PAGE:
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On Friday afternoon, Seattle mayor Ed Murray addressed the press for the first time since allegations of child rape and molestation surfaced, firmly stating he would continue to run for reelection and had no plans to resign.

“To be on the receiving end of such untrue allegations is very painful for me, it is painful for my husband, and for those who are close to us. I understand the individual making these accusations is troubled, and that makes me sad as well,” Murray said in the statement. “But let me be clear. These allegations dating back to more than 30 years are simply not true. Things have never come easy to me in life, but I have never backed down and I will not back down now.”

A lawsuit filed Thursday against Murray alleged that he paid a man for intercourse and sexual acts starting in 1986, when the plaintiff was 15. In the wake of this news, The Seattle Times also reported two other men came forward with similar accusations in 2007, though they never filed charges.

The allegations are just allegations at this point; but regardless of the outcome, such serious accusations can’t help but implant doubt in the minds of voters who pride themselves on the sort of progressive values Murray made central to his career. In his four years as Seattle’s mayor he sued president Donald Trump over his attempt to crack down on “sanctuary cities,” made the $15 minimum wage happen, and strengthened anti-discrimination laws for the LGBTQ community—to name a few. 

How many other mayors have faced serious allegations, and how did it impact their campaigns? Here’s a list of the most high-profile cases in the past 10 years. The accusations against Murray are far more damning than a lot, if not all, of these.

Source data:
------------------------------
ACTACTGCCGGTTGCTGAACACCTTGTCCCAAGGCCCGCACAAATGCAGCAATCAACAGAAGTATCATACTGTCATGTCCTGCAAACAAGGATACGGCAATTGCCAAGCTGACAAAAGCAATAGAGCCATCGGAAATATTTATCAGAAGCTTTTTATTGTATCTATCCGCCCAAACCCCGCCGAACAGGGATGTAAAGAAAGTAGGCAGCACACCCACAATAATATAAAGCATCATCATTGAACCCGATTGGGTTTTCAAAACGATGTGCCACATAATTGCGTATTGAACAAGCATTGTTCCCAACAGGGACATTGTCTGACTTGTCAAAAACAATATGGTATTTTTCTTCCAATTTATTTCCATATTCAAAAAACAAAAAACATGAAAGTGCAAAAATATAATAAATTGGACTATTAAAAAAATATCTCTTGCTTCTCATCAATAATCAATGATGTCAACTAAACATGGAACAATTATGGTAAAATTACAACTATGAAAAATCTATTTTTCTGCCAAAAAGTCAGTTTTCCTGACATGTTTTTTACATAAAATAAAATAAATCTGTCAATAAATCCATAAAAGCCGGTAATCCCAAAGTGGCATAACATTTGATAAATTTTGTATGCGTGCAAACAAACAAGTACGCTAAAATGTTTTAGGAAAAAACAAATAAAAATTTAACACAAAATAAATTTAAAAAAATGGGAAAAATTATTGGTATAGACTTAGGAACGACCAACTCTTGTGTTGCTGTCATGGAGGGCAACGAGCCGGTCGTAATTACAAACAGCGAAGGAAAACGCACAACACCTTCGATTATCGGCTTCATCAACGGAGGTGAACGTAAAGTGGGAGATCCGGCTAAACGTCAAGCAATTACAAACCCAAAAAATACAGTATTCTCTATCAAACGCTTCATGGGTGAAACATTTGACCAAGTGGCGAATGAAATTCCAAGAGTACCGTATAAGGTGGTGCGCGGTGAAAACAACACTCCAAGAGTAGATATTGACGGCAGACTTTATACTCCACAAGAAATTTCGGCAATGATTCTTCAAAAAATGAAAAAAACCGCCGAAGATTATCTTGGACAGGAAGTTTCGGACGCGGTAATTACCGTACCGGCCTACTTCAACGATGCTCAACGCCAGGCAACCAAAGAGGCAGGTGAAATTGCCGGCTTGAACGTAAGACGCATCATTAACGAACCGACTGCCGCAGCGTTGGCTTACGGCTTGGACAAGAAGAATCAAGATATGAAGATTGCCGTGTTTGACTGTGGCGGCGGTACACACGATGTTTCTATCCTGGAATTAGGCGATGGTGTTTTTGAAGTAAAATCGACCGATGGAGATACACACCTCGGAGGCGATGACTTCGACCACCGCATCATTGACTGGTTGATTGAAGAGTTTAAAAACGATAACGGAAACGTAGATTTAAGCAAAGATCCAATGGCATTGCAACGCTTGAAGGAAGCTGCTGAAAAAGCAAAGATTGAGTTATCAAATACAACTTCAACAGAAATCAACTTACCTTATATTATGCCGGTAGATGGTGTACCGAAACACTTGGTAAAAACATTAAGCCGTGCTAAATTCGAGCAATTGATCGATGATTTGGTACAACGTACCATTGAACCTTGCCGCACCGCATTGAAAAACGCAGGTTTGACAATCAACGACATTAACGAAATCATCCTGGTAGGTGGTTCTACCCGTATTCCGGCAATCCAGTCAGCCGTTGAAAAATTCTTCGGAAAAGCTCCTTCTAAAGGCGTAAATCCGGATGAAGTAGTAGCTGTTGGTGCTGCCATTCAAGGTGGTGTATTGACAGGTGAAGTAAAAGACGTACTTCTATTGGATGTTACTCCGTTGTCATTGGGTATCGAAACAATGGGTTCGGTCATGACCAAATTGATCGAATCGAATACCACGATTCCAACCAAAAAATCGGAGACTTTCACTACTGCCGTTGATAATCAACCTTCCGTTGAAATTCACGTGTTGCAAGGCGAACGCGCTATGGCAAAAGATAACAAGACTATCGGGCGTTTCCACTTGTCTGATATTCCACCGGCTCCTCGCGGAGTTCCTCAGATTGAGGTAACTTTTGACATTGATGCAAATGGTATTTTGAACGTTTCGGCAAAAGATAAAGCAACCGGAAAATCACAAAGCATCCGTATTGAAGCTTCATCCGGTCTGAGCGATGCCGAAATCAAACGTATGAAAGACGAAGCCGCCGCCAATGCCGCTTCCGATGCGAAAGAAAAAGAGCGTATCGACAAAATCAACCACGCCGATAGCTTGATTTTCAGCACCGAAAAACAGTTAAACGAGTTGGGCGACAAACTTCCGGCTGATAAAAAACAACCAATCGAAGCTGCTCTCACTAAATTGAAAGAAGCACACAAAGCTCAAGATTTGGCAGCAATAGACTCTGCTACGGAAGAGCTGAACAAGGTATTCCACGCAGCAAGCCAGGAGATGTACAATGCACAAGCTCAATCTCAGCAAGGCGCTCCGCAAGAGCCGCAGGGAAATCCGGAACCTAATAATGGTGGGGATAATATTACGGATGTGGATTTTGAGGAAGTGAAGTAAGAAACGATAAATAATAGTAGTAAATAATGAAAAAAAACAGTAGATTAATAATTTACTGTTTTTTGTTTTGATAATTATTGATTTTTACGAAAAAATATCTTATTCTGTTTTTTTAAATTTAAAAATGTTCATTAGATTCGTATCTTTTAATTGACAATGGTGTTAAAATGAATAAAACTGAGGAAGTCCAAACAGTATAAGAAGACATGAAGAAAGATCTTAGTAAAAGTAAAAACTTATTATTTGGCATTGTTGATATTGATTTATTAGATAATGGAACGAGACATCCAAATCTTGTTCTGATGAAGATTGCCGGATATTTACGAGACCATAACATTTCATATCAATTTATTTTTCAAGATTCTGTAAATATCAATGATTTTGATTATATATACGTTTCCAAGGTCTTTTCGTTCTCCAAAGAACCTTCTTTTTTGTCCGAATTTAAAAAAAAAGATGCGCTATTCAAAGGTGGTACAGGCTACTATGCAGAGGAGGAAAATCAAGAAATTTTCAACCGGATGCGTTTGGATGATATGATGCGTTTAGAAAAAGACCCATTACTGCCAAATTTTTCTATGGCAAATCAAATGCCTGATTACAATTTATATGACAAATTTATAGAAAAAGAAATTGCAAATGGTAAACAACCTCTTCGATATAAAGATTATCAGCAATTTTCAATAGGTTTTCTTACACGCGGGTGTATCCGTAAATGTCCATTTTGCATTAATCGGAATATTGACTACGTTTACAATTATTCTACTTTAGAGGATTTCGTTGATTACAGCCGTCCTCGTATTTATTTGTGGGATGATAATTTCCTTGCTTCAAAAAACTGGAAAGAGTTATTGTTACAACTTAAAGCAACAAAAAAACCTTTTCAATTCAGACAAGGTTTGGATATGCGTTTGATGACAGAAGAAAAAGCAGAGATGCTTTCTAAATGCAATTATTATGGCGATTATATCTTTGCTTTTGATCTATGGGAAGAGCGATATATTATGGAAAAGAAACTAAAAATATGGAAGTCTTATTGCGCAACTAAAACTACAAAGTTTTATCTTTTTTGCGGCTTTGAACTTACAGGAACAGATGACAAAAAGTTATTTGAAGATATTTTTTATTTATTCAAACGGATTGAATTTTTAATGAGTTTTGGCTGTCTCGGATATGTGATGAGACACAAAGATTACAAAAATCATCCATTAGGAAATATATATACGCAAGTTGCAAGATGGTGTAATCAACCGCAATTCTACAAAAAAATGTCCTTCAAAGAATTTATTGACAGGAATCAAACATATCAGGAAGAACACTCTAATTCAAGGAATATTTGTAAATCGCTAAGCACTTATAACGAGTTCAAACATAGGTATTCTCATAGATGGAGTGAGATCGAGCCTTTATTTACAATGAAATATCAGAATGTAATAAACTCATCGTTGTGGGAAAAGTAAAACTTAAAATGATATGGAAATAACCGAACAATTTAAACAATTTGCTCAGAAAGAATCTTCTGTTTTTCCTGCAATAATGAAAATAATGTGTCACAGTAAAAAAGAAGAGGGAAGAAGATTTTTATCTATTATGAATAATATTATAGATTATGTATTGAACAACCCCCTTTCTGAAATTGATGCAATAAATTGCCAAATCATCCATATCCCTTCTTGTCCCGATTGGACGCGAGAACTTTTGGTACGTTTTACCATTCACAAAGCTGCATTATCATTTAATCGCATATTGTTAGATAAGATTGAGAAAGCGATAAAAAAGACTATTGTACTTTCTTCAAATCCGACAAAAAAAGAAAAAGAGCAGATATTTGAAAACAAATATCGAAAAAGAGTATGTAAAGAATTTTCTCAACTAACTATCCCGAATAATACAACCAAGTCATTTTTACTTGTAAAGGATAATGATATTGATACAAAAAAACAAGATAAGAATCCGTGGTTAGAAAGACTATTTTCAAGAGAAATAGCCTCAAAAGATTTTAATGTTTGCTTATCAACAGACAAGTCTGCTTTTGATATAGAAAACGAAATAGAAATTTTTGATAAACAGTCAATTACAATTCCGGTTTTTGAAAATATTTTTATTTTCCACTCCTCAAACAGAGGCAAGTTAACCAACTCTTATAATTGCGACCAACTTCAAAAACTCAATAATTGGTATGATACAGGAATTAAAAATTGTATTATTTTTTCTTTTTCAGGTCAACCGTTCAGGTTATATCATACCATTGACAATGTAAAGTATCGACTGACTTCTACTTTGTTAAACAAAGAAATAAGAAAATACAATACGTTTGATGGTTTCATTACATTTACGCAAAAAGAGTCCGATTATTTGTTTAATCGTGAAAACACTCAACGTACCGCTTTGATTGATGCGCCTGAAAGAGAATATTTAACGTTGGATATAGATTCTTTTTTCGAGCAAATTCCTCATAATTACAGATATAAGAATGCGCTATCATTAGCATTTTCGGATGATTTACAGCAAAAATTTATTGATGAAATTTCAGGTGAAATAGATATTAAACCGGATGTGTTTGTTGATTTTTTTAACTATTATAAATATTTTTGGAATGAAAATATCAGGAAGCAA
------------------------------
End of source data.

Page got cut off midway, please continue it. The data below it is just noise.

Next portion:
Kevin Johnson (Sacramento): The Sacramento mayor left office in 2016 without seeking a third term. A year before the election, details of sexual abuse allegations from summer 1996 resurfaced—a video of police interviewing the 16-year-old girl—as well as another allegation of sexual harassment from a former city hall employee. He paid the girl's family $230,000 to settle the case. The Sacramento Bee did report the allegations during his first mayoral campaign back in 2008, but he still won by a wide margin. 

Vincent Gray (Washington, DC): He failed in his reelection bid for mayor of Washington, DC, in 2014 after a federal investigation into his campaign finances. Six of his employees pled guilty. But Gray made a political comeback last year and won a council seat, despite having the current DC mayor, Muriel Bowser, as an adversary who helped prop up his opponent.

Robert Bowser (East Orange, New Jersey): A former city employee filed a 2011 lawsuit against Bowser, the mayor of East Orange, New Jersey, and disclosed the depositions to council members during his reelection bid in 2013. The woman testified against the incumbent, alleging discrimination, sexual harassment, and oral sex in the mayor’s office. Bowser admitted to having a sexual relationship with his then-research assistant. He didn’t make it through the Democratic primary.

Sam Adams (Portland): This didn’t happen during his mayoral campaign, but it still made national news. Reports of his relationship with an 18-year-old man in 2005 surfaced shortly after he was elected mayor of Portland, Oregon, in 2008. He denied the relationship at first, then publicly apologized for lying and didn't resign. But it’s believed to have plagued his term in office, and he didn't run for a second term when 2012 rolled around. He is now the director of the World Resources Institute.

Gavin Newsom (San Francisco): The San Francisco incumbent was in the middle of a reelection campaign in 2007 when reports broke that he had an affair with his campaign manager’s wife. His aide, Alex Tourk, found out about the affair through his wife, confronted Newsom and resigned. Newsom was in the middle of a divorce at the time of the affair, and he publicly apologized after the story broke. The incumbent was still reelected in 2007 with 73 percent of the votes. The Democrat now serves as California’s lieutenant governor and running for governor in 2018.

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